"Tell us about the dog," someone cried, and among the other questions and requests were: "Let's hear your life story, Ed" "You Italian on both sides, Joe?" "How'd you lose your sight, Charles?" "Where you from originally?" "Is it true you had some college?" "How come so many kids nowadays want to be vets?" "Where'd you find Julia, Ed?" "What's that?" "Who's he?"

Now the festive group needed to be steered past impending chaos, and it was Charles Miller, this time, who set them back on course.

"Excuse me," piped the blind man in his loud, high voice. "I have a suggestion."

"Good, good," people said, "a suggestion." They quieted right down, and Miller continued.

"Since it was Eddie who started to speak first, and since we all seem to have so much on our minds, why not go around the table and let each person ask Ed a single question? About Rex, of course."

When the guests had universally applauded the neat logic of the blind man, they cheerfully acceded to his procedure, with only three provisos: questions, no speeches; no compound or follow-up questions; all inquiries must pertain to the guest of honor. Should disputes arise, they further agreed, such would be adjudicated (without appeal) by the Honorable Joe Bassano who, in Jerry Kaplan's estimation, "talks the most like a lawyer."

Who would be first? The privilege, someone said, should belong to Miller, since it was he who had invented the plan. No, it should be Mildred, who, besides being the only (human) female present, had broken the deadly silence.

"A foolish dispute," declared the judge, and he decreed that it would be Mildred, then Miller --"first, and almost first."

"In that case," said Mildred Schapp, looking thoughtful and pleased, "why not begin with first causes? Mr. Mays, my question is, 'How did you get to know Rex initially?' I ask because something tells me that you two have a special relationship, that you must, as people say, 'go way back.'" This question, if predictable, was certainly legitimate, and Bassano directed Mays to reply, which he did with alacrity and thoroughness.

It turned out Rex had been "kennel-bred" in New Jersey by none other than Eddie himself and his own father, Buddy Mays. Furthermore, Eddie had not only trained Rex single-handedly, "up from a pup," but the very first dog in whose breeding Eddie had assisted, when he had himself been a teenager, was Rex's father, the show dog Mack. Swept away by memory, Eddie began to expostulate on Rex's unique qualities as a pup -- his size, color, proportions, unusual hind-quarter strength, intelligence (he could bark arithmetically at six weeks) and so forth. This topic might well have swallowed the rest of the evening had not Judge Bassano invoked, at Dr. Brunn's whispered behest, "the gag rule."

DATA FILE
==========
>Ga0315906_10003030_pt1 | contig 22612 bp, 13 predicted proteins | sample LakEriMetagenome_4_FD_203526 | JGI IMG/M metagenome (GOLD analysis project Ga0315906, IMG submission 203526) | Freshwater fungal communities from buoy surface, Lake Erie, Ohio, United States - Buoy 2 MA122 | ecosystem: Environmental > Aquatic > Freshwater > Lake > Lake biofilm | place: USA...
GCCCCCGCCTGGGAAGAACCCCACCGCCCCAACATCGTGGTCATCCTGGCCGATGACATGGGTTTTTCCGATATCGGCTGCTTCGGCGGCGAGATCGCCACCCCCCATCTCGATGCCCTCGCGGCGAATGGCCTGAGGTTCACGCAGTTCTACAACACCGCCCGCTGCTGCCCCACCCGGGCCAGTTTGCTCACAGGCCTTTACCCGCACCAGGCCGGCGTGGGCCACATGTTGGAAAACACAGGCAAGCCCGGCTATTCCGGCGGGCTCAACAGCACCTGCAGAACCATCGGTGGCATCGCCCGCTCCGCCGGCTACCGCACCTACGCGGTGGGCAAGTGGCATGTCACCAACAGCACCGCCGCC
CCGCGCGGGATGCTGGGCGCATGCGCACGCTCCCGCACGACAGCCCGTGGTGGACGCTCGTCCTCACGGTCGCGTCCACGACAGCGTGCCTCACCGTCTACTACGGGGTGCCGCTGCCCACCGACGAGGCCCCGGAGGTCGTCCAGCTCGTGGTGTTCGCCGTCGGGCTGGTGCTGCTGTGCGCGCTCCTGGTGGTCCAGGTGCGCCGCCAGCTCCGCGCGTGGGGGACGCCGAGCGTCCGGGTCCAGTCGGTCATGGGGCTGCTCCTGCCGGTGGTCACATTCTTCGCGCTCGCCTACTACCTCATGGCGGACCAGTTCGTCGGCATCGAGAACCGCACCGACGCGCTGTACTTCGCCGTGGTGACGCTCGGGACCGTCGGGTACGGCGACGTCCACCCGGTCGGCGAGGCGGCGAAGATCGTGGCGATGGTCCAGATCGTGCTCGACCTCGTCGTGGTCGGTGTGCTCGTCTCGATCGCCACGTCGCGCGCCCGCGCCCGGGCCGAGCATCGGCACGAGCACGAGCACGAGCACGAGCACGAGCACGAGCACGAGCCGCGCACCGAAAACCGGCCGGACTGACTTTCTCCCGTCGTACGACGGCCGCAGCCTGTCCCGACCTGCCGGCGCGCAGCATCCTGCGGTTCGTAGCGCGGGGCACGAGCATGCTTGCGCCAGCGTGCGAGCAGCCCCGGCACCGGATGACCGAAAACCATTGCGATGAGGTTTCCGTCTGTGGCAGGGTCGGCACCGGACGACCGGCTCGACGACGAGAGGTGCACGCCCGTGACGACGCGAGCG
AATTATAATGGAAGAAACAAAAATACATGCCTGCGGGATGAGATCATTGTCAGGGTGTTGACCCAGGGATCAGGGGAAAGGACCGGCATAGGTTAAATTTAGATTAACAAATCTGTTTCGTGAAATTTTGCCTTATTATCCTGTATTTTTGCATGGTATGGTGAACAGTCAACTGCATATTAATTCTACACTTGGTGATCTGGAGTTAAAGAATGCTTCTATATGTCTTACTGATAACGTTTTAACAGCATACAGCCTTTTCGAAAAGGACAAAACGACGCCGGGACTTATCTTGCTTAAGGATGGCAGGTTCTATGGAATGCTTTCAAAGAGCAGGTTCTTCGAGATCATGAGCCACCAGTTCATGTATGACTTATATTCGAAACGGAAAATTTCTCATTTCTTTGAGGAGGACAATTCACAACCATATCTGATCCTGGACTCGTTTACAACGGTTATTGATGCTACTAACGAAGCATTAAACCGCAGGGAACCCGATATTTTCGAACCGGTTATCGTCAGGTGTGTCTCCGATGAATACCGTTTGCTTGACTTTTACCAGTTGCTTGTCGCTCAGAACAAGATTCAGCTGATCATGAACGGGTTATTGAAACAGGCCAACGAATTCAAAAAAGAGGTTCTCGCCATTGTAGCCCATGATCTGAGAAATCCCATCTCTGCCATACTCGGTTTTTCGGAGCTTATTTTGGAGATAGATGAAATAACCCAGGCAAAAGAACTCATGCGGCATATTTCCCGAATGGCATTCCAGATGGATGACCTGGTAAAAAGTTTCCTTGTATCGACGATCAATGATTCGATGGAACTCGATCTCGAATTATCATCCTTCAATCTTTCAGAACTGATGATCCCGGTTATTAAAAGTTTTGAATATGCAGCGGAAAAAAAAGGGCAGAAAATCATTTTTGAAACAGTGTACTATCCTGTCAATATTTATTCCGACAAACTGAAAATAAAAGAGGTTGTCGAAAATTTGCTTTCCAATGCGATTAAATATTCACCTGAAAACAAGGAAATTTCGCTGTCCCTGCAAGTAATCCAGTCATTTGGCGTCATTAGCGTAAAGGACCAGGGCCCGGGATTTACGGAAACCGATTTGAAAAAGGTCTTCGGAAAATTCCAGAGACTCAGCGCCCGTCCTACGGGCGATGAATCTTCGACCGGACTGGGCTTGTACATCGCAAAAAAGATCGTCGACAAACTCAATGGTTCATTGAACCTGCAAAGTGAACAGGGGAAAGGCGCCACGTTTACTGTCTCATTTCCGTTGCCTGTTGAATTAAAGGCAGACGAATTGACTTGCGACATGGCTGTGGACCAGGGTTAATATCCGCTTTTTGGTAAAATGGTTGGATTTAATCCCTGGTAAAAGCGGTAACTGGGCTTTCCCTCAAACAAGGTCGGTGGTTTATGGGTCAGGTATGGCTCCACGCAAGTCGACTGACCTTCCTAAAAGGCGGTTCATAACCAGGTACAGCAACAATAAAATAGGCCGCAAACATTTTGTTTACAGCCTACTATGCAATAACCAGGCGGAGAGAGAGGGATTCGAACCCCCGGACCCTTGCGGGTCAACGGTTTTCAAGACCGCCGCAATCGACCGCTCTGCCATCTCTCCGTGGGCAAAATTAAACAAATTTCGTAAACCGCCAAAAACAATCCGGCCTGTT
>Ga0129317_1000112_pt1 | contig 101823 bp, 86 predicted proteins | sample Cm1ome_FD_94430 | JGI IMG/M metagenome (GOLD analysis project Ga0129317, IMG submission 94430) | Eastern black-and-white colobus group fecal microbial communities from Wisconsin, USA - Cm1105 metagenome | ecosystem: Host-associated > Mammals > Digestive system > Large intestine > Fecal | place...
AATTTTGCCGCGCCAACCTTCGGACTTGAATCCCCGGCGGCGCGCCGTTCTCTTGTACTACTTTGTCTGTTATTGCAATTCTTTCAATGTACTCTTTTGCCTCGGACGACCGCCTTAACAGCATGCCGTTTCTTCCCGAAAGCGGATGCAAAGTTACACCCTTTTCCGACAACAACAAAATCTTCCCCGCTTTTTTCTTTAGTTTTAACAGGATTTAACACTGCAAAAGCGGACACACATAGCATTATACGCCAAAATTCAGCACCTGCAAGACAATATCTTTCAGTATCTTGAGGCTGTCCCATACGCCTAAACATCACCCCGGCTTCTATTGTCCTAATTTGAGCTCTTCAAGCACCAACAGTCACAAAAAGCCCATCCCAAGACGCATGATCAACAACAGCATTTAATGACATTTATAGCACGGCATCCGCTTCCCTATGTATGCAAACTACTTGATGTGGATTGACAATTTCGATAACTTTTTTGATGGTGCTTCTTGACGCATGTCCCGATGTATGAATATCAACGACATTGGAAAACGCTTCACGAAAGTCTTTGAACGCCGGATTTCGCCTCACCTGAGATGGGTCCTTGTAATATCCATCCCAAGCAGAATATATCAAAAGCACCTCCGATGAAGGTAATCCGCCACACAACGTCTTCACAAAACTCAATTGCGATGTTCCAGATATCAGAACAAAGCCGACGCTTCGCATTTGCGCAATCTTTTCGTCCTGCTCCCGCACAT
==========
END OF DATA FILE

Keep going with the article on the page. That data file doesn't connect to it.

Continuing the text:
"And that don't mean you tell gags now, neither, Ed. Next question: Robert Miller."

" 'Charles,'" said the blind man. "My question: How did Rex come to be trained as a guide dog?"

"Excellent question," commented Jerry Kaplan. "I was wondering about that one, myself. Way to go, Chuck!"

"Silence!" ordered Bassano. "Mr. Mays. Please."

Once again Eddie eagerly obliged. He began by repeating the fact that he, himself, had been in charge of Rex's earliest, general education -- the "up-down stop-go sit-heel" phase. Then he told how, at the suggestion of Buddy Mays, they had brought the eager young dog to the Blind Dog Institute, which was only a few miles down the road from Mays Breeders. It was here, at the famed Institute, that Rex breezed through the three-month course in obedience and leadership.

"The last part was the hard part," Eddie concluded. "DISobedience training. See, they . . . "

"'DISobedience?'" interrupted the judge, forgetting himself. "You mean to tell me, first they . . ."

"Just shut up and let him explain, Joe," said Kaplan, and he received an angry look from Bassano, who did, however, shut up.

Eddie Mays then described that most demanding phase of a Seeing Eye Dog's education during which the animal is, in effect, taught to act against its own nature. For, if a vehicle or other menace should suddenly fly or fall toward the blind person, the dog must disobey the beloved master even to the extent, perhaps, of knocking him down.

"Interesting, Eddie, very good," said Dr. Brunn. "Who's next, Joe?"

"But I ain't . . ." Mays protested.

"Why don't you ask the next one yourself, Matt?" Bassano suggested, and the doctor obliged, surprising the other guests, however, by not asking a medical question.

"What's a young dog's most common failing?" asked Brunn, and from the readiness with which the question was put, it was clear that premeditation was involved.

Preparation was also suggested by the reply, for, when Mays began once again to speak, with a promptitude which answered that of the doctor, some among the guests began to suspect that Eddie must have spent years mentally rehearsing just such a performance as he was now giving. And their sense was accurate, for what Eddie Mays was in fact doing on this memorable evening was disburdening himself of the silent memories of decades. And, although not all the questions may have been exactly the ones he would have chosen to answer, Eddie was so eager that, not only did he find it easy to satisfy the questioners, but he spoke with a fluency which was, for him, uncanny. ("It must be the rye," Kaplan theorized at one point.)

"Good question, Doc," Mays commented. "That one fault you ask of is friskiness -- young dogs are all frisky. Dukey, too! Oh, whoops, uh oh!" He smiled. "Anyone catch that? I ain't told you that yet, did I? Rexie used to be named 'Duke.' But I better not go on about that now or Judge Joey here's going to cut me off again, right? So if you want to know about the name someone is going to have to ask it specifically.